School Removes Christian Christmas Imagery But Still Sings “Allahu Akbar” At Holiday Performance
As public schools across America are increasingly encouraged to promote diversity, teachers and school administrators anxious to err on the side of over-inclusivity in every aspect of holiday celebrations are causing concern among parents about some assignments and activities in their children’s schools.
Now a school in the Minneapolis-St. Paul area finds itself questioned by parents who objected to the inclusion of a Muslim song featuring the lyrics “Allahu Akbar” in a holiday student concert.
The Blaine High School “holiday” choir will be singing a Muslim song about Ramadan called, “Eid un Sa’Eid – Zain Bhikha,” in Arabic, complete with the lyrics “Allahu Akbar” (which is translated “God is greater” or “God is greatest”).
The student choir will also sing Christian and Jewish songs given that Christmas and Hanukkah are celebrated in December, however the month-long commemoration of Ramadan was celebrated by Muslims in June.
The Anoka-Hennepin School District reported that it had received complaints about the inclusion of the song after one of the parents of a student in the choir posted the lyrics on Facebook, drawing the attention of other parents to it.
“Thank you Allah for this blessed day, Muslims are singing praises to Allah, Remembering Allah, and All Praise for you Allah. Allahu Akbar.”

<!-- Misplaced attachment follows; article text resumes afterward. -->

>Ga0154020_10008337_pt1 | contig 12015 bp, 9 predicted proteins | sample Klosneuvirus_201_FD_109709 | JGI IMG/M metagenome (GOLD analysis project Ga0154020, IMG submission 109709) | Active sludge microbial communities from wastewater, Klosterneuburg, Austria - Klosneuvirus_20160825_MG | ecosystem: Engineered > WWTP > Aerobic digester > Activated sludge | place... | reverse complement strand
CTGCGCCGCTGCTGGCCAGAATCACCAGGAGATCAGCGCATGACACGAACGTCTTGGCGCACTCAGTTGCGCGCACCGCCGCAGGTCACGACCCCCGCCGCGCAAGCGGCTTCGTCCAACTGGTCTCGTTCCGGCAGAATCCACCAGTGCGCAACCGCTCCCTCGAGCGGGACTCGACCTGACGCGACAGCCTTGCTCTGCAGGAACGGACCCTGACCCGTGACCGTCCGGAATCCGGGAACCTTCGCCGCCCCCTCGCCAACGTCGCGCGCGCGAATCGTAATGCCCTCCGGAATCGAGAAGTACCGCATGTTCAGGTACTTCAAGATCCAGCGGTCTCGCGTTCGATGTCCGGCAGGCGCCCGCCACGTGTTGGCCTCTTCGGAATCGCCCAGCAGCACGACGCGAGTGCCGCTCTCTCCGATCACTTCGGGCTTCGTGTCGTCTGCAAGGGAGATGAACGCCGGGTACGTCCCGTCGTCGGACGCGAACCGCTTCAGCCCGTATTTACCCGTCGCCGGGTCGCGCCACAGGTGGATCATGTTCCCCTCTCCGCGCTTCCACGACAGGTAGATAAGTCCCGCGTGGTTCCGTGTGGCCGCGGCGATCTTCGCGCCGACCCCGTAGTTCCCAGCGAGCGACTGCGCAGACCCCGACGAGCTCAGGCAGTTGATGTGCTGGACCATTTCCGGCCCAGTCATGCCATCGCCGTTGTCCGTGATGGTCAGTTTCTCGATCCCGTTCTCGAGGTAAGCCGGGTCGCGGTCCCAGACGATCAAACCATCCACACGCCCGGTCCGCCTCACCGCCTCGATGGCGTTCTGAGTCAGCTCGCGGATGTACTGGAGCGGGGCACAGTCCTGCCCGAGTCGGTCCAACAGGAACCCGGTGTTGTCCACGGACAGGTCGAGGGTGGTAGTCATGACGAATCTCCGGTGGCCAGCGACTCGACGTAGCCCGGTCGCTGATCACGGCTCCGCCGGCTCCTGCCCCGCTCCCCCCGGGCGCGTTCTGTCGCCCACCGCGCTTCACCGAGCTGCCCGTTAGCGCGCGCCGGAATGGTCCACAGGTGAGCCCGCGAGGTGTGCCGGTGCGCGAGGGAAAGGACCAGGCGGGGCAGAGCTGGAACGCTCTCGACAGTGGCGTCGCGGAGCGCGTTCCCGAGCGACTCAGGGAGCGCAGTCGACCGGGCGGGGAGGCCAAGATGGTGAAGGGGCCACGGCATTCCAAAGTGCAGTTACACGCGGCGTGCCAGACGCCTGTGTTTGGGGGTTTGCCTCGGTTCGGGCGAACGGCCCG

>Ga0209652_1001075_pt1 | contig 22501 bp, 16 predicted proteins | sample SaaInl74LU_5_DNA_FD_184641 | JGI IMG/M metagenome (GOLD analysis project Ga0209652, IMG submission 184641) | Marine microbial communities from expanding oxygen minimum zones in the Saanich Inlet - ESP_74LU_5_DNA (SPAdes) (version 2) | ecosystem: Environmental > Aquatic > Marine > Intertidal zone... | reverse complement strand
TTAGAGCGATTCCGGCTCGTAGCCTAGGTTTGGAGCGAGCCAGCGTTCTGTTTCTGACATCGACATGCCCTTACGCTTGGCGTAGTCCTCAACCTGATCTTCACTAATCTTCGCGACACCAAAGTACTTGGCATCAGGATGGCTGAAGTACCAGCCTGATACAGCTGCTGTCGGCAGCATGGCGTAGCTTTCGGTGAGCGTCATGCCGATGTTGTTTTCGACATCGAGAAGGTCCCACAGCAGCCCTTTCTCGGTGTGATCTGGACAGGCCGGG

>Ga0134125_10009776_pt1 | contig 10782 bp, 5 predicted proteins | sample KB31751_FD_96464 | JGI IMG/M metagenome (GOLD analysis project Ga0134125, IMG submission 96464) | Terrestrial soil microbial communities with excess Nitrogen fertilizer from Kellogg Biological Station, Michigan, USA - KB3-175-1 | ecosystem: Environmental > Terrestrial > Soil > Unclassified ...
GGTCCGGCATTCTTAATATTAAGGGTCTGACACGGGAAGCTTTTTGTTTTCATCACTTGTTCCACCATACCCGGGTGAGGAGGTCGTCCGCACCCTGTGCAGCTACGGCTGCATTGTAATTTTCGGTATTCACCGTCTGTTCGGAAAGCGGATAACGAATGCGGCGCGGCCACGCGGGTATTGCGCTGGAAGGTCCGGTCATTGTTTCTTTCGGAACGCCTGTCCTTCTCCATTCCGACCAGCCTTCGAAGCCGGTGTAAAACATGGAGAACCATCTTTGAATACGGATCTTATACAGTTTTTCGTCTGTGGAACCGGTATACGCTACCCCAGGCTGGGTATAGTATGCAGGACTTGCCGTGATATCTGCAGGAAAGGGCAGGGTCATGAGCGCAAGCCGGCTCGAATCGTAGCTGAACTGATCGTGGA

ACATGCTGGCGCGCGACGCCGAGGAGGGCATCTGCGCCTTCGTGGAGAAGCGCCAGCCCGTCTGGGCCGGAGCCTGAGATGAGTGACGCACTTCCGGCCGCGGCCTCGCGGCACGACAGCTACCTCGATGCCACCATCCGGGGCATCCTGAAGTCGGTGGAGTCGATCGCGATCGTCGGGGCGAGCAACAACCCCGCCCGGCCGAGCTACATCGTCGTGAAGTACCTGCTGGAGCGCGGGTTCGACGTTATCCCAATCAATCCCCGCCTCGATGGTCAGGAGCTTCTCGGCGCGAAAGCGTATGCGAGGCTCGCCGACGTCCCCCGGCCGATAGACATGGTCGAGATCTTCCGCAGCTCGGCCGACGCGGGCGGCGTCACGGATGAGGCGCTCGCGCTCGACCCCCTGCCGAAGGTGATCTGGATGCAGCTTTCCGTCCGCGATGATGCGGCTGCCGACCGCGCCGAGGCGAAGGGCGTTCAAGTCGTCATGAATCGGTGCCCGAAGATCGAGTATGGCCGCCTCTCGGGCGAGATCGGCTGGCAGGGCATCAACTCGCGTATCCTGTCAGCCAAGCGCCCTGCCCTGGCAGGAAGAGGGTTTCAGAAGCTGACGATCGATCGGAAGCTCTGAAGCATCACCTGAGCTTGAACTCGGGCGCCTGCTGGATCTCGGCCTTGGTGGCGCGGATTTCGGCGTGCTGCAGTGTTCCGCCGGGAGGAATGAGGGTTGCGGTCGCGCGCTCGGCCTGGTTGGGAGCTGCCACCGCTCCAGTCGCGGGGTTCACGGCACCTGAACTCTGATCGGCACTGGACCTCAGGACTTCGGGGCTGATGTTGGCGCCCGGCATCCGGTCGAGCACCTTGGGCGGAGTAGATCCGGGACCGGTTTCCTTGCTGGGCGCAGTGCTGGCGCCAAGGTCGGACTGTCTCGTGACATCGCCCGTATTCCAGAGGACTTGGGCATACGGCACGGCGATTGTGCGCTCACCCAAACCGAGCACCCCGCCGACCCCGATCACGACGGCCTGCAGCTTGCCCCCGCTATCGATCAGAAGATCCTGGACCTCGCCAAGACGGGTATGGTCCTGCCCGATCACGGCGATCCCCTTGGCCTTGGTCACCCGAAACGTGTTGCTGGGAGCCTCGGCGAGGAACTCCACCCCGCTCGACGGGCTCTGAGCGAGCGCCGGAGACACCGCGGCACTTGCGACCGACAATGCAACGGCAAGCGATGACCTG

One parent wrote, “No child should be forced to sing a song about the Muslims and the religion of hatred.”
Another told local reporters that the words “Allahu Akbar,” which are often shouted by radical Islamic terrorists at the commission of an act of terror, would be “insensitive” coming so soon after the massacres in Paris and San Bernardino.
Both mass shootings were committed by Islamic jihadists, with the California attack killing 14 and wounding many more at a holiday party.
The school district noted in a statement that “songs are not performed in a worship setting or to promote religion, but rather in [an] educational setting where students are learning and performing music,” although parents wondered why a secular song in Arabic, or one without the lyrics stating that Allah is “greater” or “greatest” could not be found to accomplish the stated educational goal.
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